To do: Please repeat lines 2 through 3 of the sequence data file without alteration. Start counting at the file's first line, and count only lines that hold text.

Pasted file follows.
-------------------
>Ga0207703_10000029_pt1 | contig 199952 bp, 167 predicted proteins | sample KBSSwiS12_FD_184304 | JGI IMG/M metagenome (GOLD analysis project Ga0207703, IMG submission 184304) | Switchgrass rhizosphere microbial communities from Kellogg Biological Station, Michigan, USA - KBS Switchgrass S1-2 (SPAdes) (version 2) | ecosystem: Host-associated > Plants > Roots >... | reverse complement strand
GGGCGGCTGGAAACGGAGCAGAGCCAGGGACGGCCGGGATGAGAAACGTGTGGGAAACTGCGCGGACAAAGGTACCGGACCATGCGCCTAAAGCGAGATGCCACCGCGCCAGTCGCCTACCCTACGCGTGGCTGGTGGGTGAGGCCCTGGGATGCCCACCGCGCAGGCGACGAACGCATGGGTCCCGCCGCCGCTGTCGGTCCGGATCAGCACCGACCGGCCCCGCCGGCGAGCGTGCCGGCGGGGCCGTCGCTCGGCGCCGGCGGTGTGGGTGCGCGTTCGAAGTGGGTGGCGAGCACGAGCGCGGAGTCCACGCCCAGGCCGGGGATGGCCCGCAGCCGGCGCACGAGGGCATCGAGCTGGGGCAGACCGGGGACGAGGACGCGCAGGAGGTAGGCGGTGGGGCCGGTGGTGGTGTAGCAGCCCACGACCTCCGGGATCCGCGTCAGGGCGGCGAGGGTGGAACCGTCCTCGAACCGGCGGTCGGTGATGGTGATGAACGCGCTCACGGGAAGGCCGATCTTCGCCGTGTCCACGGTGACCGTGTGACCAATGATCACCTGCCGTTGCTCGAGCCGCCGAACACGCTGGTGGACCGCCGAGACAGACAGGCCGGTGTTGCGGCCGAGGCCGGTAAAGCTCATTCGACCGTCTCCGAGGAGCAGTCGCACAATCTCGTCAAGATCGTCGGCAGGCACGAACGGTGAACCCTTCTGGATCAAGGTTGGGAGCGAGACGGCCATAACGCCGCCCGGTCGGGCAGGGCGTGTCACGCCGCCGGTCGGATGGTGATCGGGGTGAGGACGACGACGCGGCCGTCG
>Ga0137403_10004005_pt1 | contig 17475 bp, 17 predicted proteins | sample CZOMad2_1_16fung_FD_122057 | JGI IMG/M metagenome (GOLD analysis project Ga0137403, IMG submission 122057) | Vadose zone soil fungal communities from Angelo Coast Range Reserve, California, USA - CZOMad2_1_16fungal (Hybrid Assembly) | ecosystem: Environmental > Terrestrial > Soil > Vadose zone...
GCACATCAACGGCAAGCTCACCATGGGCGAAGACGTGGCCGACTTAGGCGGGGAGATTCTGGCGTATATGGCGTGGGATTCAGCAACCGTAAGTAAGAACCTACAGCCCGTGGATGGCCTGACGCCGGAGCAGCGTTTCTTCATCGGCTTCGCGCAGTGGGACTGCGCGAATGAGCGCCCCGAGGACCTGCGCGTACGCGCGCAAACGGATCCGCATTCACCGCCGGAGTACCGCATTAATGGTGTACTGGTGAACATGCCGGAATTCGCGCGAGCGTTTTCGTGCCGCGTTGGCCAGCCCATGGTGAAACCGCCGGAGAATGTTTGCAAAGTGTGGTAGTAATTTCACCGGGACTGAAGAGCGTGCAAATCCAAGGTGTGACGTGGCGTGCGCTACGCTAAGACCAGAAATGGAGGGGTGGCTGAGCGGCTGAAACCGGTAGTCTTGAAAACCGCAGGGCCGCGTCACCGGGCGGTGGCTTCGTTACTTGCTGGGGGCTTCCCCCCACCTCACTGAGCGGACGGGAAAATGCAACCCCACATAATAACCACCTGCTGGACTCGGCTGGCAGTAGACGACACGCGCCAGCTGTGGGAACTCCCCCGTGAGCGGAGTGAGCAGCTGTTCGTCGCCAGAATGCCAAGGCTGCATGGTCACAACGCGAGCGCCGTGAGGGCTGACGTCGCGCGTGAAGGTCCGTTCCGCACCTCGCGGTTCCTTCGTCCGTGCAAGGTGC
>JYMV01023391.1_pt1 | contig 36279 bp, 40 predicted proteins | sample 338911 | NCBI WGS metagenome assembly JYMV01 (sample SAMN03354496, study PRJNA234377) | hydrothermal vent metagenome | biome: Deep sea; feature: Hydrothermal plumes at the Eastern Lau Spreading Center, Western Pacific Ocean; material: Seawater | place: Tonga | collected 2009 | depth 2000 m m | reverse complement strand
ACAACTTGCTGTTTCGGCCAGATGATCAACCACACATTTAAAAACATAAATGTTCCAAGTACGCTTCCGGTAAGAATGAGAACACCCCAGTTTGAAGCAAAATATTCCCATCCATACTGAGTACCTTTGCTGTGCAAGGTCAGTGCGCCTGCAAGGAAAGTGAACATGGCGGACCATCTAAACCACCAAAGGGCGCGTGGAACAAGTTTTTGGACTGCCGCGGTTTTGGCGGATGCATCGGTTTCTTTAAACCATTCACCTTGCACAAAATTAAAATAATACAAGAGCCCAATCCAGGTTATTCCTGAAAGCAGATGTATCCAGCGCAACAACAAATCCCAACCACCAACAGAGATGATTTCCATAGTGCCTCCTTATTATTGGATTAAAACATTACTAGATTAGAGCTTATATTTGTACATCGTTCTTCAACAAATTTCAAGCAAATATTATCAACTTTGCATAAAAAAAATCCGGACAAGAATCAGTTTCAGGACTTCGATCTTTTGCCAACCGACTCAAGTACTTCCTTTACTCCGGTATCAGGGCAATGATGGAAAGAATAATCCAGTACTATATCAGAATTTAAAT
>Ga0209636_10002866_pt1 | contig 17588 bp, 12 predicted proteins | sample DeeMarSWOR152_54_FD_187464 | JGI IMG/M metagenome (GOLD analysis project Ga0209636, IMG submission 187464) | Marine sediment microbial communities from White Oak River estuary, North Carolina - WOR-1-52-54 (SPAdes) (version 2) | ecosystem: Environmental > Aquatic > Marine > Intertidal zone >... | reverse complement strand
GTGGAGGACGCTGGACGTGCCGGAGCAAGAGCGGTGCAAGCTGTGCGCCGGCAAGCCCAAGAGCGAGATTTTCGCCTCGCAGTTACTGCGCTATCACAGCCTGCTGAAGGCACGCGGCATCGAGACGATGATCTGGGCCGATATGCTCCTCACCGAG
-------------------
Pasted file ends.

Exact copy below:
GGGCGGCTGGAAACGGAGCAGAGCCAGGGACGGCCGGGATGAGAAACGTGTGGGAAACTGCGCGGACAAAGGTACCGGACCATGCGCCTAAAGCGAGATGCCACCGCGCCAGTCGCCTACCCTACGCGTGGCTGGTGGGTGAGGCCCTGGGATGCCCACCGCGCAGGCGACGAACGCATGGGTCCCGCCGCCGCTGTCGGTCCGGATCAGCACCGACCGGCCCCGCCGGCGAGCGTGCCGGCGGGGCCGTCGCTCGGCGCCGGCGGTGTGGGTGCGCGTTCGAAGTGGGTGGCGAGCACGAGCGCGGAGTCCACGCCCAGGCCGGGGATGGCCCGCAGCCGGCGCACGAGGGCATCGAGCTGGGGCAGACCGGGGACGAGGACGCGCAGGAGGTAGGCGGTGGGGCCGGTGGTGGTGTAGCAGCCCACGACCTCCGGGATCCGCGTCAGGGCGGCGAGGGTGGAACCGTCCTCGAACCGGCGGTCGGTGATGGTGATGAACGCGCTCACGGGAAGGCCGATCTTCGCCGTGTCCACGGTGACCGTGTGACCAATGATCACCTGCCGTTGCTCGAGCCGCCGAACACGCTGGTGGACCGCCGAGACAGACAGGCCGGTGTTGCGGCCGAGGCCGGTAAAGCTCATTCGACCGTCTCCGAGGAGCAGTCGCACAATCTCGTCAAGATCGTCGGCAGGCACGAACGGTGAACCCTTCTGGATCAAGGTTGGGAGCGAGACGGCCATAACGCCGCCCGGTCGGGCAGGGCGTGTCACGCCGCCGGTCGGATGGTGATCGGGGTGAGGACGACGACGCGGCCGTCG
>Ga0137403_10004005_pt1 | contig 17475 bp, 17 predicted proteins | sample CZOMad2_1_16fung_FD_122057 | JGI IMG/M metagenome (GOLD analysis project Ga0137403, IMG submission 122057) | Vadose zone soil fungal communities from Angelo Coast Range Reserve, California, USA - CZOMad2_1_16fungal (Hybrid Assembly) | ecosystem: Environmental > Terrestrial > Soil > Vadose zone...